I think the Church is "spot on" with this advertising approach. So many people are searching for answers to life's tough challenges and they need to know that others, with similar questions, have found peace. If, after viewing the ads, people only learn more about the Church's doctrines and gain a better understanding of us, as a people, the program will have been a success.

Mohan

This is a great approach. Before you can convey a message to anyone you need to first gain their interest and their attention. How many are there who never understood how much truth had been lost, or who have no idea where to turn for answers to questions they always thought were unanswerable? First, get a persons attention, then teach them. To anyone who has never heard the message of the restoration, take this opportunity, come discover what you have been missing. Find out for yourself. I thing this is a great campaign that will continue to achieve wonderful results.

Truth?

Please be careful when using the word truth. People expect you to do what you say. Don't forget accidentally to tell the whole story. People are hurt when they discover later how much of the truth was left out; when they were taught the gospel like me. So much of the history was left out. Please don't lie to me anymore.

Nick

Since all religions are based on selling something, it's no surprise that religion turns to marketing experts to help sell their products.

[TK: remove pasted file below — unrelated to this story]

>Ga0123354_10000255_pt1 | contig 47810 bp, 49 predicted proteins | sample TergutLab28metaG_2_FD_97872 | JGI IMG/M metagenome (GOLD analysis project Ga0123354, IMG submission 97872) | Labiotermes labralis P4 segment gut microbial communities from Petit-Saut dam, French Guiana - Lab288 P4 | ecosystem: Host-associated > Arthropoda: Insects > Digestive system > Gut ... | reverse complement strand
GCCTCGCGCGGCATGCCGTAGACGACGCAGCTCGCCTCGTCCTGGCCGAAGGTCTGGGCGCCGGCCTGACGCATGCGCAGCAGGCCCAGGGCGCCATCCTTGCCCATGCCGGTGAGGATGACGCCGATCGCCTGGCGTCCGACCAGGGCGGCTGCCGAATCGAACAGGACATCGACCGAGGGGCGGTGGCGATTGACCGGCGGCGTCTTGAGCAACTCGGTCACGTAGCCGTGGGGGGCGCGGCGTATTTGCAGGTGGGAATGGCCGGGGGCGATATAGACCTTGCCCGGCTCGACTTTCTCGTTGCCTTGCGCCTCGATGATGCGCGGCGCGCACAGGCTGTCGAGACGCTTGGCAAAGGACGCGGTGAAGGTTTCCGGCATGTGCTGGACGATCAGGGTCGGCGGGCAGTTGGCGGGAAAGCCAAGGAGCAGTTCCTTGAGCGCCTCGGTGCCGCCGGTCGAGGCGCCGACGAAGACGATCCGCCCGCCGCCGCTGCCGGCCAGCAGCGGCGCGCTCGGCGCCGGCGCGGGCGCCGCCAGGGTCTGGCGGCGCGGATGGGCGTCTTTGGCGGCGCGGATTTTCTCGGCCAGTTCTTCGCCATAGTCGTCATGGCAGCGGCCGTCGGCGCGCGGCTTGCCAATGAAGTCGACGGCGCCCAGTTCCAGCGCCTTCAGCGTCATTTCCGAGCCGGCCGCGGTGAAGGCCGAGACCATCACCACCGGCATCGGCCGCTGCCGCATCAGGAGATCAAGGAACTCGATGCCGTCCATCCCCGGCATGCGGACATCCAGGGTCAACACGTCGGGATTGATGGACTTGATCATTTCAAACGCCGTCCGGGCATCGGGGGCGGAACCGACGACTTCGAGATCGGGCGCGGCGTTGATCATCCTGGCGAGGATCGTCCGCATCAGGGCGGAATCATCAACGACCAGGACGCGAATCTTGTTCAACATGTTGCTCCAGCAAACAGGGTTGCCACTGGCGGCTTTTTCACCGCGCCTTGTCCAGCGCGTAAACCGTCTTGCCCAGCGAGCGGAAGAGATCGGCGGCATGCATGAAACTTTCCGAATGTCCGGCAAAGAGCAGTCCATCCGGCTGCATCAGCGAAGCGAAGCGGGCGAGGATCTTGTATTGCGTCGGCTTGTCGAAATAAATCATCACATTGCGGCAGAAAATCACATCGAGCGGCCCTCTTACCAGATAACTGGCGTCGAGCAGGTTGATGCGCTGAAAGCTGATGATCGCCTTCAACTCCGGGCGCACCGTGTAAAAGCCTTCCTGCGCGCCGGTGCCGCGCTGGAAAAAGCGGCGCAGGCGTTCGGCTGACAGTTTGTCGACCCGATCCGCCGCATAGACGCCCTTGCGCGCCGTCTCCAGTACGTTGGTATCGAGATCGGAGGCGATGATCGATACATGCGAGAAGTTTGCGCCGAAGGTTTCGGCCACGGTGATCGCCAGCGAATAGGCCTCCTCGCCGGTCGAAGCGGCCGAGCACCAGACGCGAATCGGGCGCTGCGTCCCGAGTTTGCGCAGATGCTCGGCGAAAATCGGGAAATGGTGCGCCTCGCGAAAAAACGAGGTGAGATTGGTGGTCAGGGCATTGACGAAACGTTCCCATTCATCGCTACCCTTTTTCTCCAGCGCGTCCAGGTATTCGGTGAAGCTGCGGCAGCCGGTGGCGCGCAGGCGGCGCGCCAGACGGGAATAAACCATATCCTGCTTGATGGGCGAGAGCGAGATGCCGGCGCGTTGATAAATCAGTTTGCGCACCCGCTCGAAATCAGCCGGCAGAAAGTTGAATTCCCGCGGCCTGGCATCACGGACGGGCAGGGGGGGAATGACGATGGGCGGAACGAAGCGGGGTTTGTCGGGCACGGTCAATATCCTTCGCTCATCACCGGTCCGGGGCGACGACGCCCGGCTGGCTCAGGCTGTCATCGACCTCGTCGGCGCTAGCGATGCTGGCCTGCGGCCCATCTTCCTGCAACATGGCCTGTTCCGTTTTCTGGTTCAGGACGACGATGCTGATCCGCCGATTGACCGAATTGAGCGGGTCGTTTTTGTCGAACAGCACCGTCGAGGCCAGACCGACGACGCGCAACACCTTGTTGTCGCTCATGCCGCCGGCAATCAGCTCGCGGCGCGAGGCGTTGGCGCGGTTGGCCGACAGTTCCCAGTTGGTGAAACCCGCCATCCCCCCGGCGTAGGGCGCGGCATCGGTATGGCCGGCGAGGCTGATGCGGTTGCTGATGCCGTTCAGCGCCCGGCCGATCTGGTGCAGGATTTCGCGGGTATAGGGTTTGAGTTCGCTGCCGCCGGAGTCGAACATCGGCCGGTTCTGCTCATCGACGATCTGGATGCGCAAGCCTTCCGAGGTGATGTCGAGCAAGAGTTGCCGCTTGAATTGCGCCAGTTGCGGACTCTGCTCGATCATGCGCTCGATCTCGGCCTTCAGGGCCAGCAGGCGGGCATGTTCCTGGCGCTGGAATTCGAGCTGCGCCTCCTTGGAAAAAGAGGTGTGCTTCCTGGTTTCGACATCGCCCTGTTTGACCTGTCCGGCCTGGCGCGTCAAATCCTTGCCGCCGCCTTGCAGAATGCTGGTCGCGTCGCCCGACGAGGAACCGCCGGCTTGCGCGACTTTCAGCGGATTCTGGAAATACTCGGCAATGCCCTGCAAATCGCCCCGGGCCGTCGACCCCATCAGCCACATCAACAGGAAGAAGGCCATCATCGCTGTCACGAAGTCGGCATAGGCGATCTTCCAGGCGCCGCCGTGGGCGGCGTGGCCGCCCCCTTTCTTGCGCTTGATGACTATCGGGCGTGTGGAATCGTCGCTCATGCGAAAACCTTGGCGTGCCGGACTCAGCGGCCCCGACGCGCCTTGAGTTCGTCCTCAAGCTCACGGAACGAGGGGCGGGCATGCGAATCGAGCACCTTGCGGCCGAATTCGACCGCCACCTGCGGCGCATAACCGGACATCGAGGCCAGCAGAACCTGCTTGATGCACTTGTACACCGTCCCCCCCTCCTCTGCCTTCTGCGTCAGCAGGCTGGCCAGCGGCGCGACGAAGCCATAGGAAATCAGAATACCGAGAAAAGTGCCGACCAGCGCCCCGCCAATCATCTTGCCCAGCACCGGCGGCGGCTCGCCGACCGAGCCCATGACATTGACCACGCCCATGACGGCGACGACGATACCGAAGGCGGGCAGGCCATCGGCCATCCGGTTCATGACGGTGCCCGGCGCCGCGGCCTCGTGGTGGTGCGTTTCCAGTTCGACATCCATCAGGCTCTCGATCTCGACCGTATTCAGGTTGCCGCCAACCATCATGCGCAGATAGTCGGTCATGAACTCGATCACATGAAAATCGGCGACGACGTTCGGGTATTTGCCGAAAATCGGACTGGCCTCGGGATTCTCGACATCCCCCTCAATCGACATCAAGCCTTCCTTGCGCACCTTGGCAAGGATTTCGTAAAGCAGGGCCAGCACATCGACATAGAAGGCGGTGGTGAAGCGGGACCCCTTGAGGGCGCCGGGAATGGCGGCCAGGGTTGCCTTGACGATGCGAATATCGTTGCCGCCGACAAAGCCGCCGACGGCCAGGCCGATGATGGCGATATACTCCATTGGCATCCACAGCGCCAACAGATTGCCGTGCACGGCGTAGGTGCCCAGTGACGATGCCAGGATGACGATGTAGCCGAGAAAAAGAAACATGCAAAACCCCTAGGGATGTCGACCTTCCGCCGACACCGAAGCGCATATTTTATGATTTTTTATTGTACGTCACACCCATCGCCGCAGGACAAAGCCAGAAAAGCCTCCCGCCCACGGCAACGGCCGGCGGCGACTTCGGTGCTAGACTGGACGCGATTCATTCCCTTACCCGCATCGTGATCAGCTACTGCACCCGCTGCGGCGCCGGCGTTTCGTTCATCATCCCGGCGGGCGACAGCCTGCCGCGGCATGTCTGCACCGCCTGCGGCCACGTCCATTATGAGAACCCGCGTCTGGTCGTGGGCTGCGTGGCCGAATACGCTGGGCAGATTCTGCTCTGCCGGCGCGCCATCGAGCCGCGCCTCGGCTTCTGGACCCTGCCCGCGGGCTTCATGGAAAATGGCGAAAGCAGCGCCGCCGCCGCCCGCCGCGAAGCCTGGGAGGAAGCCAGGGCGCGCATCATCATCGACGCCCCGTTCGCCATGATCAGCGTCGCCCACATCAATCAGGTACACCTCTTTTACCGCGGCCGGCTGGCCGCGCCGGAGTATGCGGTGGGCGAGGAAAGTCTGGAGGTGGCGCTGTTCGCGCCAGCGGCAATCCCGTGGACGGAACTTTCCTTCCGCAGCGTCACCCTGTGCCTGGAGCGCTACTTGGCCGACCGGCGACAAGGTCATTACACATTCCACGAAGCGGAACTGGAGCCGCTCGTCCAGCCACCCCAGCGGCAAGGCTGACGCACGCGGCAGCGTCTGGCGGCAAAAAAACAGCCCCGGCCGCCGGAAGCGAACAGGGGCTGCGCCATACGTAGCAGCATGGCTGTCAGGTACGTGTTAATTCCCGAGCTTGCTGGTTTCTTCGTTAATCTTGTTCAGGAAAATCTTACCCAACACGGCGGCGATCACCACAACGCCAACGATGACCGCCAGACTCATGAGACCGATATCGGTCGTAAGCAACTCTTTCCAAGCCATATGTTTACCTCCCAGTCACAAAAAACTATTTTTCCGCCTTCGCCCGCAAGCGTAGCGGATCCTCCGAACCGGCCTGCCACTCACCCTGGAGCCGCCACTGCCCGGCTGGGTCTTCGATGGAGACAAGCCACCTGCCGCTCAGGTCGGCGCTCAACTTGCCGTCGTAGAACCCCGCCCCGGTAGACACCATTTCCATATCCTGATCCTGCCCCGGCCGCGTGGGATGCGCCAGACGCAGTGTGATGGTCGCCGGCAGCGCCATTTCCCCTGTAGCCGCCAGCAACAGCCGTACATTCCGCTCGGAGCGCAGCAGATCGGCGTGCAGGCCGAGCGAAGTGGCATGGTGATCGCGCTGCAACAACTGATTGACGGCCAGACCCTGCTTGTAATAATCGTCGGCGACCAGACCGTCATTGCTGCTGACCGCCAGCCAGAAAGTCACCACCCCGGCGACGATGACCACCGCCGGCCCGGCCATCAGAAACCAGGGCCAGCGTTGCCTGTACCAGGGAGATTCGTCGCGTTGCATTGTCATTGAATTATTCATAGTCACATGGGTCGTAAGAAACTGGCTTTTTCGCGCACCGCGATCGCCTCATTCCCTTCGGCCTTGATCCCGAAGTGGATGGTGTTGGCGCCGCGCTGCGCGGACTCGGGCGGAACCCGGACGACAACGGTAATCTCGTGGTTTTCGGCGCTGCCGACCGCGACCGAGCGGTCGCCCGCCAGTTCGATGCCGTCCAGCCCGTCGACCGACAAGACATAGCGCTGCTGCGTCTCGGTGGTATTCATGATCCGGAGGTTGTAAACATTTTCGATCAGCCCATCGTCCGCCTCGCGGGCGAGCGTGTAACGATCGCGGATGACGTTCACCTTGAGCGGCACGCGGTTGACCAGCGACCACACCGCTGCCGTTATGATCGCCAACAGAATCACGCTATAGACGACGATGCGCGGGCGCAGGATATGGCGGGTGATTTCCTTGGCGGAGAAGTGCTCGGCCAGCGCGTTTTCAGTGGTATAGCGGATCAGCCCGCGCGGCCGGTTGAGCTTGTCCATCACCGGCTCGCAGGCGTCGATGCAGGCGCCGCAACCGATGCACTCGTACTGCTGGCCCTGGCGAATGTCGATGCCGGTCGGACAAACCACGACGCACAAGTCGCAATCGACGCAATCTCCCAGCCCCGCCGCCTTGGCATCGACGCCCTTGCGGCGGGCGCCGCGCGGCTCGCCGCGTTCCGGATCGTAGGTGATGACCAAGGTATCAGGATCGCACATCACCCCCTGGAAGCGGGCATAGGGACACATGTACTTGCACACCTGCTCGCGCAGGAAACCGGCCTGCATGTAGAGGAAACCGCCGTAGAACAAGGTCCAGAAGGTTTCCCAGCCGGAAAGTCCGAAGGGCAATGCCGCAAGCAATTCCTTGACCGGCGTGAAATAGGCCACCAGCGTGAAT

It's a beautiful morning. I'm going to enjoy it and leave superstitious beliefs to the marketers and their customers.

I'm not buying any of it.

ScottAZ

I am very much looking forward to seeing the ad. The best way that we can draw people to the Truth is to live the Truth every day. For me, my interest in the Church was greatly inluenced by the people in the Church, their examples of genuinely striving to live the Gospel every day...not just Sundays. My hope is that this ad will lead many to investigate the Church.

DeLaval Milker

It's interesting to hear it all put in terms more relevant to a corporation or political campaign. Cold and impersonal numbers. Could 'ad buy' money be better used somewhere else?
And this truth...as the Catholic noted above, for that person at least it wasn't lost. Yet it is called truth, this elusive quantity. Many claim it, yet it manifests itself differently among all those who do.

Ha!

I miss those old ads that ended with "brought to you by... THE MORMONS".

and why mormons.org? Wasnt there a movement a couple years ago that mormons wanted to be called LDS? Yet, they adopt the Mormon Times and others names. Goodness!